“The combined result looks like a crown,” Brown said.

The newfound dinosaur also has an intriguing combination of short and long horns. Researchers usually categorize horned dinosaurs into one of two groups: the Chasmosaurines, which have a small horn over the nose, large horns over the eyes and a long frill; and the Centrosaurines, animals with a large nose horn, small eye horns and a short frill.

“This new species is a Chasmosaurine, but it has ornamentation more similar to Centrosaurines,” Brown said in the statement. “It also comes from a time period following the extinction of the Centrosaurines.”

R. peterhewsi is the first example of a horned dinosaur showing evolutionary convergence, meaning that these two groups developed similar features independently of each other.

The researchers plan to look for more R. peterhewsi fossils. In the meantime, they’re making digital reconstructions of the skull, which is deformed after spending 70 million years in the Rocky Mountain foothills.

“This discovery also suggests that there are likely more horned dinosaurs out there that we just have not found yet, so we will also be looking for other new species,” Brown said.

The finding was published online June 4 in the journal Current Biology.


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American woman killed in lion attack at South Africa animal park

A lion killed an American woman and injured a man driving through a private wildlife park in Johannesburg on Monday, a park official said.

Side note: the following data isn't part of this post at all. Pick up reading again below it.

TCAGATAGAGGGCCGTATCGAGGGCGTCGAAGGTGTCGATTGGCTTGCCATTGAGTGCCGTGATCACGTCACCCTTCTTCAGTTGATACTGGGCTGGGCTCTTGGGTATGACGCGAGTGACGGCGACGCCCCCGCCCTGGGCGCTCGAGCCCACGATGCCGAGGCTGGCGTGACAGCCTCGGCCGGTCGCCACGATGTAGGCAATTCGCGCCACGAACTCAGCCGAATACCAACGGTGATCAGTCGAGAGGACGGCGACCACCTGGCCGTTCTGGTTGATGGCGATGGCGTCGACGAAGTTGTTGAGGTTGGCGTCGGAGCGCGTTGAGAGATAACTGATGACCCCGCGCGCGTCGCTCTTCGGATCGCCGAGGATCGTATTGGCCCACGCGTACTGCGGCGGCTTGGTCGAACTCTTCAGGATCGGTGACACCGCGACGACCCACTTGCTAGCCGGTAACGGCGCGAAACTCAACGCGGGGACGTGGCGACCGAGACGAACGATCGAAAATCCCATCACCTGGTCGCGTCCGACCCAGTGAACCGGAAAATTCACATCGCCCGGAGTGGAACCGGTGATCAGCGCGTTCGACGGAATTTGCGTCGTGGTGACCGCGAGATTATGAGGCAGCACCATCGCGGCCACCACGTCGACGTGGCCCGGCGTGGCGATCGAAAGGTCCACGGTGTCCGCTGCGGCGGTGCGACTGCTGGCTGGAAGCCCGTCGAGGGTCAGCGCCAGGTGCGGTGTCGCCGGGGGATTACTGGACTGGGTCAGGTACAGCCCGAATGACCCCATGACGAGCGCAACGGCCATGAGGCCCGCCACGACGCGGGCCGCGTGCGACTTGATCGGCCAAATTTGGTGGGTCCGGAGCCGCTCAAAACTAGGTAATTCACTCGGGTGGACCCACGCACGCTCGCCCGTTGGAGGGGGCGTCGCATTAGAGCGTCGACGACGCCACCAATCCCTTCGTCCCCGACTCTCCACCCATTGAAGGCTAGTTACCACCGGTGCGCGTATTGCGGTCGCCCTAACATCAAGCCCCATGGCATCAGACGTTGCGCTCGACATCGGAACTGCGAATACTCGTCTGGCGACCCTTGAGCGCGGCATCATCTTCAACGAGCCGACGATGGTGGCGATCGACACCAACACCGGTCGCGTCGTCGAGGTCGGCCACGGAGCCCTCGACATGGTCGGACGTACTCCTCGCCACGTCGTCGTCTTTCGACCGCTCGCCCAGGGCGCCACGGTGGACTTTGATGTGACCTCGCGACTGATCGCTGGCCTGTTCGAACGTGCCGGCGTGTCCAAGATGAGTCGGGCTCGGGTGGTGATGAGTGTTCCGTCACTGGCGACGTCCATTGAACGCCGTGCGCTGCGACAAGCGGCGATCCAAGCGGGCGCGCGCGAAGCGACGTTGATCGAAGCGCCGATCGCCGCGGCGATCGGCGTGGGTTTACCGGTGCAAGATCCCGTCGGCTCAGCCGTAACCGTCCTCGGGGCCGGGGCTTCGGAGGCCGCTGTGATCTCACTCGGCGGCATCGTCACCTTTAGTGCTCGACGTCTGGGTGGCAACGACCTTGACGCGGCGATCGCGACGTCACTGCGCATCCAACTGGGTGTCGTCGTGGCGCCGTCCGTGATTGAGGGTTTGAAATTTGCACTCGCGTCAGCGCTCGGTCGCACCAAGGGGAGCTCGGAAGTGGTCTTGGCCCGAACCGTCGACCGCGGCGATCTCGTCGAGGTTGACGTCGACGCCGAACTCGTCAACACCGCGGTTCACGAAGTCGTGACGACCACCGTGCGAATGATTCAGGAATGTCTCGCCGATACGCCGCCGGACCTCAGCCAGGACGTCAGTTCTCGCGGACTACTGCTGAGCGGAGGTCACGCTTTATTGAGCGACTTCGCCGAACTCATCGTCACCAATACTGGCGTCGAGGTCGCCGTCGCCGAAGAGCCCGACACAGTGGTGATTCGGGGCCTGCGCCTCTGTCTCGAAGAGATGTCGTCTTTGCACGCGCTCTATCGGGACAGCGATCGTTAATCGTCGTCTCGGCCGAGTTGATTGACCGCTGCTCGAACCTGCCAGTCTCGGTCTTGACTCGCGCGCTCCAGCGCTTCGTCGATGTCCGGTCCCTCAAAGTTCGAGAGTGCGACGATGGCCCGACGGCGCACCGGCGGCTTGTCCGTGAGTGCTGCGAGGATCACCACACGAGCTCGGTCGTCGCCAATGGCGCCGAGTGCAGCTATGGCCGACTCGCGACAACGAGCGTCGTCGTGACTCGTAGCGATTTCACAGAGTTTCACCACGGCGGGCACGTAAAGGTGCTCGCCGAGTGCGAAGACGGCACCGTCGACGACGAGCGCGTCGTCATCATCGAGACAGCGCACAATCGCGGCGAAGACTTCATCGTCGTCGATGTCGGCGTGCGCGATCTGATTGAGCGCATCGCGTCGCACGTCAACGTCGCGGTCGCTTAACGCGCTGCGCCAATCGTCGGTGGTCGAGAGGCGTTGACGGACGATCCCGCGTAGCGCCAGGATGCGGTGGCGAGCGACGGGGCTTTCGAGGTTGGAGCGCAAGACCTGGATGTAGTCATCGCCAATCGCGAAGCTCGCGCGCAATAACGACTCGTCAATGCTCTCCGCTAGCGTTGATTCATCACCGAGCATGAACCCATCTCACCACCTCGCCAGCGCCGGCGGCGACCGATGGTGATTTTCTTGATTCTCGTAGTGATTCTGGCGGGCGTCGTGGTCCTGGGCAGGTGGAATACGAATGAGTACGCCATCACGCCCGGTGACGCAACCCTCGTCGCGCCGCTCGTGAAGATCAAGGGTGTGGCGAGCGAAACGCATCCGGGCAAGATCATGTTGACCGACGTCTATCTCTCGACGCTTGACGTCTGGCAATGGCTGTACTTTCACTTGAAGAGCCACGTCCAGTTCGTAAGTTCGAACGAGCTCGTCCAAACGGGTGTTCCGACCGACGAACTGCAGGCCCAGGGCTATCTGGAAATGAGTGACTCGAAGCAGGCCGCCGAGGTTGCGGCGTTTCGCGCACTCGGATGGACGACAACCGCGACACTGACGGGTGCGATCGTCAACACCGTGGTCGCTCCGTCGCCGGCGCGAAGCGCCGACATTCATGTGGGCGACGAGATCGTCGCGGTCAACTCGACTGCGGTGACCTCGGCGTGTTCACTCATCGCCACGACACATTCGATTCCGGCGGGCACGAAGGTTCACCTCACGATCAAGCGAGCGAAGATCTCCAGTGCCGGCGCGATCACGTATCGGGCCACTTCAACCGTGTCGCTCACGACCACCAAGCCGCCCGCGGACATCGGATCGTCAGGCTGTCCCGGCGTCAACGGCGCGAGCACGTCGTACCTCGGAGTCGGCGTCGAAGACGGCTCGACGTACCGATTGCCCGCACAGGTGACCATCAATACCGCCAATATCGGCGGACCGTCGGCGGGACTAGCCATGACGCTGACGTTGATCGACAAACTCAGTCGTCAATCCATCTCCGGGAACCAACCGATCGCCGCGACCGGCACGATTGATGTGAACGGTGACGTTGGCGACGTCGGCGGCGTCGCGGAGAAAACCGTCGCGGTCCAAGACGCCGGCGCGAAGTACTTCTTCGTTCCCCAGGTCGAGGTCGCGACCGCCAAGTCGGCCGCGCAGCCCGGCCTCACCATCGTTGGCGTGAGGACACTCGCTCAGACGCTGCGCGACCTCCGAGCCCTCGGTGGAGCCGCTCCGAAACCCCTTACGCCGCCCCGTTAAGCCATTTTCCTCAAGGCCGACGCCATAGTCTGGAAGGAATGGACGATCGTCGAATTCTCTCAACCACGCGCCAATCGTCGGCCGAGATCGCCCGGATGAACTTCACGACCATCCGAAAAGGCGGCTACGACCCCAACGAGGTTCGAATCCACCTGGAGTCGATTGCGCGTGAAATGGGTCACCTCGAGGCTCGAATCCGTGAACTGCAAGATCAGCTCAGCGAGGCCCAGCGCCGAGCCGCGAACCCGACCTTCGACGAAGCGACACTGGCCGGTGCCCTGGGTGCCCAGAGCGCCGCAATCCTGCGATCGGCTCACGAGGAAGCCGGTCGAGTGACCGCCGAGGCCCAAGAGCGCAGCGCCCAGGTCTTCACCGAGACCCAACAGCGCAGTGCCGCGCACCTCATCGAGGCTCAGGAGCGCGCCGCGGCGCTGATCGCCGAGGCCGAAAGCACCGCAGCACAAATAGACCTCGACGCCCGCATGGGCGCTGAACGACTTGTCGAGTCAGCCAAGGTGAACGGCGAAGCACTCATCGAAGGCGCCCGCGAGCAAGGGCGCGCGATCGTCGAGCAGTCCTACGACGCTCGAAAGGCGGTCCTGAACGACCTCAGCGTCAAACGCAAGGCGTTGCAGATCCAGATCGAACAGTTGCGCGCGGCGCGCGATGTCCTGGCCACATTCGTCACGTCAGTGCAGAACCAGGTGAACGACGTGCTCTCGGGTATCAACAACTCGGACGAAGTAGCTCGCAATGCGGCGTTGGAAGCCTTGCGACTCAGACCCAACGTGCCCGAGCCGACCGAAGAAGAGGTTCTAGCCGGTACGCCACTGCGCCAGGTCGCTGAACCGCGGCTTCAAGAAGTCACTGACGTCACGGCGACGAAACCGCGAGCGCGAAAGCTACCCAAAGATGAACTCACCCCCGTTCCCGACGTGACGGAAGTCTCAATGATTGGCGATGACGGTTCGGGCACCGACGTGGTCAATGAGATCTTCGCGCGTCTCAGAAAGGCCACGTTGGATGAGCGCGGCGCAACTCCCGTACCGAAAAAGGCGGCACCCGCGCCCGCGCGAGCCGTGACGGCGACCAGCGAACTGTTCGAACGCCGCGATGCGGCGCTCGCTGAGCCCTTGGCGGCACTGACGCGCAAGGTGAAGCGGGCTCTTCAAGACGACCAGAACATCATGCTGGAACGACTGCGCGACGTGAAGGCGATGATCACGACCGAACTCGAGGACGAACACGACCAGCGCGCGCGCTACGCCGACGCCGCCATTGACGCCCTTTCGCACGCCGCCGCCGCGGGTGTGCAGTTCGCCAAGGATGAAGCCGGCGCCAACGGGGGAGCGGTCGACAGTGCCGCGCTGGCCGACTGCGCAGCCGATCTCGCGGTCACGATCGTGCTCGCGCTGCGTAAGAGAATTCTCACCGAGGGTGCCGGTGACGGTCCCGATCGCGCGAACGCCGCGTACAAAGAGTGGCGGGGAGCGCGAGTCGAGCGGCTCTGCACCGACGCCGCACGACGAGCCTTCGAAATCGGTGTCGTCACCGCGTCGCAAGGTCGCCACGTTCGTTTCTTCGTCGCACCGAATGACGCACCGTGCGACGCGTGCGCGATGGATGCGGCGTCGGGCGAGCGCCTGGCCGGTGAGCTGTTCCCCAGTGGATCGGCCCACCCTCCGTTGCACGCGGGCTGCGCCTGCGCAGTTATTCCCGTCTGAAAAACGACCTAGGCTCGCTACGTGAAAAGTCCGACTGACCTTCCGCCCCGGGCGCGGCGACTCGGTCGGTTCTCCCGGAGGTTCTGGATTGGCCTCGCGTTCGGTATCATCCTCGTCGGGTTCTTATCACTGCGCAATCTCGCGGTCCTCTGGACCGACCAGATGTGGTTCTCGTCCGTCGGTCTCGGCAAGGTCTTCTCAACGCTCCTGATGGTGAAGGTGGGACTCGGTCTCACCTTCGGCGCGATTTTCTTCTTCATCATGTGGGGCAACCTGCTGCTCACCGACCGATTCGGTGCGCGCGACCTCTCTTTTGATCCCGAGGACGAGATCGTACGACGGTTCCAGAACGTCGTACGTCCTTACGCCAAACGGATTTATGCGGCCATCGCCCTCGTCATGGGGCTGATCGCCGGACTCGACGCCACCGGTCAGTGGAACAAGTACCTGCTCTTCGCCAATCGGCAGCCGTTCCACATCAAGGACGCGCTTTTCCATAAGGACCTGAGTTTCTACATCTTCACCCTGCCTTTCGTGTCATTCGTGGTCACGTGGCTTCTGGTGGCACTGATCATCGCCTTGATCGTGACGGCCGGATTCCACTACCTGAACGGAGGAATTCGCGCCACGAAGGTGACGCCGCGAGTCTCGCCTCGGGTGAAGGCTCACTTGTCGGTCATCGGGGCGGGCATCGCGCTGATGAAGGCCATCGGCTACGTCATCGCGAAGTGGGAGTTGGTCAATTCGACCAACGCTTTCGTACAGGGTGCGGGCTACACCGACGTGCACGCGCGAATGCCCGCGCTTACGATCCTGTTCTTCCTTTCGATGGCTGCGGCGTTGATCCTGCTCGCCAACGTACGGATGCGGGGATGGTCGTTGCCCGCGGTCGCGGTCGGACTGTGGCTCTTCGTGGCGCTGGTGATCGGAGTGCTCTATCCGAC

The attack occurred at around 2:30 p.m. when a lioness approached the passenger side of the vehicle as the woman took photos and then lunged, said Scott Simpson, assistant operations manager at the Lion Park.

“They had their windows all the way down, which is strictly against policy,” he said. “The lion bit the lady through the window.” The driver then tried to punch the lion and was scratched by the animal.

Park staff quickly chased the lion away from the car and an ambulance arrived promptly. “Unfortunately, she did pass away,” said Simpson, adding that the U.S. Embassy had been informed.

Earlier, the U.S. Embassy confirmed that it had received reports of an “incident involving a U.S. citizen” at the Lion Park and was ready to offer “any assistance possible.”

The Lion Park is a popular destination for tourists who can drive in their own vehicles through large enclosures where lions roam freely. Visitors can also pet lion cubs in smaller pens or have supervised walks through cheetah enclosures.

“Nowhere can you get closer to a pride of lions and other animals and still be completely safe,” says the park’s website.

The park would review its policies, said Simpson, but he believes existing safety measures are “more than adequate,” if visitors follow them. Big signs advise visitors to keep their car windows up and drivers entering the park are also handed a paper with the same warning, he said.

Earlier this year, South African media reported that an Australian tourist was bitten by a lion when he was driving in the park with his windows open. In April, a teenager was attacked by a cheetah when he tried to cut through the park on his bicycle, reported local outlet, News24.

Originally posted here :